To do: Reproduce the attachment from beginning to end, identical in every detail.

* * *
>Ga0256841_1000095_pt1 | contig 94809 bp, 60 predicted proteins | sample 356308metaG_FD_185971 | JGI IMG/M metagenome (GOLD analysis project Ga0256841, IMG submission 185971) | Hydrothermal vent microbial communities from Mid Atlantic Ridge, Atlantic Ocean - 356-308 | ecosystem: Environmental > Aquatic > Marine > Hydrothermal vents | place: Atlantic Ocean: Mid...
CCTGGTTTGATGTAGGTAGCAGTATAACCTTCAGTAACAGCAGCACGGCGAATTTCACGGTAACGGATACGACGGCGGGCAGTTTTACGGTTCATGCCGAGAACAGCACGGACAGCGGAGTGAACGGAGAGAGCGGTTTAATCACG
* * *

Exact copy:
>Ga0256841_1000095_pt1 | contig 94809 bp, 60 predicted proteins | sample 356308metaG_FD_185971 | JGI IMG/M metagenome (GOLD analysis project Ga0256841, IMG submission 185971) | Hydrothermal vent microbial communities from Mid Atlantic Ridge, Atlantic Ocean - 356-308 | ecosystem: Environmental > Aquatic > Marine > Hydrothermal vents | place: Atlantic Ocean: Mid...
CCTGGTTTGATGTAGGTAGCAGTATAACCTTCAGTAACAGCAGCACGGCGAATTTCACGGTAACGGATACGACGGCGGGCAGTTTTACGGTTCATGCCGAGAACAGCACGGACAGCGGAGTGAACGGAGAGAGCGGTTTAATCACG